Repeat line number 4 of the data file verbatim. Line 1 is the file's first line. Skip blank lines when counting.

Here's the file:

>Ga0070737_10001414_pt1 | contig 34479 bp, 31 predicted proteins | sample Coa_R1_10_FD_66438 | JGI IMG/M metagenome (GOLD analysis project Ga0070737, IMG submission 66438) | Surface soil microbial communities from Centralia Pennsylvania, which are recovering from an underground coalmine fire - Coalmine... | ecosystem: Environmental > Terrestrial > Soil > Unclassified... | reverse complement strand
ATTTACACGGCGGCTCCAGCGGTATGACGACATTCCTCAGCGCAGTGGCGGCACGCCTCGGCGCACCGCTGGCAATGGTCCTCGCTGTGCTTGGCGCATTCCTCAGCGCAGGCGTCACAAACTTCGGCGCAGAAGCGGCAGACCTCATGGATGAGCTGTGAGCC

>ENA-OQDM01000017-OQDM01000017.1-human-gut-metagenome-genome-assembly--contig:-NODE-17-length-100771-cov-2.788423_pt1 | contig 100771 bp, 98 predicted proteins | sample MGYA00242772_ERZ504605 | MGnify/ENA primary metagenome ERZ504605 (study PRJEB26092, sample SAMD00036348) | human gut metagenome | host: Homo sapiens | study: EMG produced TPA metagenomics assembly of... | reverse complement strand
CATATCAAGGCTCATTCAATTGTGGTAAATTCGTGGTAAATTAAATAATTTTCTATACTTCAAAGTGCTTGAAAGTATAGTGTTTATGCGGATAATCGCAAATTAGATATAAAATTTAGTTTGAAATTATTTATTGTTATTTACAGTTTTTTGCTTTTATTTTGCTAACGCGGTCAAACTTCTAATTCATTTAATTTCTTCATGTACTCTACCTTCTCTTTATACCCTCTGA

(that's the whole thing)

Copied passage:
CATATCAAGGCTCATTCAATTGTGGTAAATTCGTGGTAAATTAAATAATTTTCTATACTTCAAAGTGCTTGAAAGTATAGTGTTTATGCGGATAATCGCAAATTAGATATAAAATTTAGTTTGAAATTATTTATTGTTATTTACAGTTTTTTGCTTTTATTTTGCTAACGCGGTCAAACTTCTAATTCATTTAATTTCTTCATGTACTCTACCTTCTCTTTATACCCTCTGA